“There are a multitude of ways for a charter company to cut corners and save costs, and many just do the normal milk run of spots to save on fuel and basically avoid thinking too hard,” he said. “They have their own set itinerary and the guests are just along for the ride. At Sumatran Surfariis, we make it clear that this is your trip, and we work together with our guests to customize each trip to meet their specific needs.”
“If you want to travel halfway around the world and just park it at HTs or Macaronis for two weeks, that’s your prerogative,” Danny smiles. “But we tend to attract the guests that still view a trip to Sumatra as an adventure.”
It was always important for a group of surfers to be honest about what they wanted and their abilities. Are you after the heaviest waves? Are they looking for a cruisy experience? Is crowd avoidance the most important thing? Do you want to try and find new spots?
“Even after almost three decades, there are still secrets to be found, even in the Mentawais,” Danny shares. “It often just takes patience, an open mind, and a willingness to try something different. Throughout the trip, we are making constant adjustments to the initial itinerary based on the forecast and the surfers ability/feedback. It’s a group decision-making process between all the guests and the guide to achieve the best possible outcome.”
The boats operating throughout the Mentawais also differ in terms of the experience they offer and this should be taken into consideration when booking.
Do you want a floating hotel where you basically stay indoors the entire time except to surf? Or do you want a more authentic immersive experience?
“At Sumatran Surfariis, all our boats are patterned after traditional, successful Indonesian-style fishing vessels,” Danny explains. “Sleeping accommodations are more modest because we know our guests like to spend more time outdoors doing things like fishing, diving, jumping off the roof, having a snack and watching their mates surf, etc.”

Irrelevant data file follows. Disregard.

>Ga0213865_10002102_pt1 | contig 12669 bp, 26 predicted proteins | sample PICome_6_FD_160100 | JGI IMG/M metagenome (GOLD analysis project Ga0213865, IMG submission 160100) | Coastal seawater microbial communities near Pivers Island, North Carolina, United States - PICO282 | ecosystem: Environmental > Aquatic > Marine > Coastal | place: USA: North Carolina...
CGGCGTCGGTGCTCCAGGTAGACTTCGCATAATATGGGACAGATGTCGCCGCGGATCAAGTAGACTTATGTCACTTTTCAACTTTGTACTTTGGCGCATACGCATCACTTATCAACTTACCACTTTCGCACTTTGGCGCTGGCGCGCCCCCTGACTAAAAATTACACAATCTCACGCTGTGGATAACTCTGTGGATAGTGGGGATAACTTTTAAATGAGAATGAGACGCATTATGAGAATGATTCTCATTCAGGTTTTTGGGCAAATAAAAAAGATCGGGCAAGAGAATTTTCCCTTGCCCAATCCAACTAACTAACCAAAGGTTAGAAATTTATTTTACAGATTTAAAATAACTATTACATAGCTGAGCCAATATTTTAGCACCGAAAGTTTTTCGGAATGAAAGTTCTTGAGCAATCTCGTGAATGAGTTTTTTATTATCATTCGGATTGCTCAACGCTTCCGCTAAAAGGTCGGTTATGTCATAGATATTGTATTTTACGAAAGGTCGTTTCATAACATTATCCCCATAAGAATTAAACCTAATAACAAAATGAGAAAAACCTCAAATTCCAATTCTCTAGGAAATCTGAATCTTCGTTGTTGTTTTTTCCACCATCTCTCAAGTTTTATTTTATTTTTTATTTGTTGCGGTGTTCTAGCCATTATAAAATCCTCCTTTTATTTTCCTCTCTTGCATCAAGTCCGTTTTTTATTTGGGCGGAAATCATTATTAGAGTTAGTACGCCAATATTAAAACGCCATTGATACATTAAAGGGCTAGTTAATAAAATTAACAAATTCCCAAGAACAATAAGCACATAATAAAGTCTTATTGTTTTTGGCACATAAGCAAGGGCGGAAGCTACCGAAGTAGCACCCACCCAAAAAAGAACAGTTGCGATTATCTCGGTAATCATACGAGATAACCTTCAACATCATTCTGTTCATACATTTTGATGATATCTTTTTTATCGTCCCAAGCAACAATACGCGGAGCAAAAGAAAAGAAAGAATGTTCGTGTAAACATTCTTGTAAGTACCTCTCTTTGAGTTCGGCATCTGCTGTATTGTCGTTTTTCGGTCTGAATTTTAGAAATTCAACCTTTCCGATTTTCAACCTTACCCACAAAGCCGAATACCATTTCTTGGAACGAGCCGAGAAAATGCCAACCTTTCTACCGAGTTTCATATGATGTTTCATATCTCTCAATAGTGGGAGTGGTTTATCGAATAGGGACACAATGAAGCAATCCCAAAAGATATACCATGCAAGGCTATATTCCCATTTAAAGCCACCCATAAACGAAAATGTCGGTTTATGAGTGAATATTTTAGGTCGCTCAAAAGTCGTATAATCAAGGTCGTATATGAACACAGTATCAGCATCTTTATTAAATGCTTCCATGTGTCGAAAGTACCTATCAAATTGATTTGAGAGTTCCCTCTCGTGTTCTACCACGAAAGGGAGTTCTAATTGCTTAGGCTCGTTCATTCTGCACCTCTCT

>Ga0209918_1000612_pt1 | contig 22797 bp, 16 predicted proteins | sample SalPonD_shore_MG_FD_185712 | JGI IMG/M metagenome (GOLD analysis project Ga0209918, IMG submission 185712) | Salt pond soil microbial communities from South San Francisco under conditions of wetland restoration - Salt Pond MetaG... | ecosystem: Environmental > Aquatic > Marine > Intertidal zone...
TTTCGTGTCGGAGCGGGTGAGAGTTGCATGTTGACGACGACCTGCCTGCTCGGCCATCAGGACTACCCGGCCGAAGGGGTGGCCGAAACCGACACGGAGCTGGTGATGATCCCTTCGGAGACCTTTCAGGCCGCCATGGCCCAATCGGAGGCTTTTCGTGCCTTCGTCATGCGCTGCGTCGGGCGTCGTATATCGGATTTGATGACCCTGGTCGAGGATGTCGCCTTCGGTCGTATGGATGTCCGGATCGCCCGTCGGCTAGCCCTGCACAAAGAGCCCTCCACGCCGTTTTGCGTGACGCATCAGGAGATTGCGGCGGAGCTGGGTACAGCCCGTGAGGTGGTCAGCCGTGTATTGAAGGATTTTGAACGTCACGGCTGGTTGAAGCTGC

“We want our guests to feel more like pirates than vacationing yuppies,” he laughs.
Danny said the operator’s crew also contributed to the experience and to look for a crew that had been together for a long time.
“We know the importance of paying our crew a good wage and treating them with respect, so we’ve had very low turnover compared to the rest of the industry,” Danny explains. “You want to find out if the crew does everything really right to make a trip special. Do they bring your boards down for you – even wax them for you, and speedboat you out to the lineup? Will they quickly come pick you up again when you wave your board to be picked up? Do all the crew remember your names within a few days? Are they fun/funny to be around? Is there a ding repair expert among the crew? How good is the cook, and can he accommodate special requests like a vegetarian diet, a vegan diet, a gluten free diet, etc? Will he cook you traditional Indonesia food if you ask him? How good is the engineer and can he fix any problems regarding the boat or dinghy? How experienced is the captain, the actual guy that drives the boat?”
“We employ a 100% Indonesian crew at Sumatran Surfariis,” Danny offers. “They are the best, hardest working guys in these waters, and hiring locally is the least we can do for the community that has given us so much.”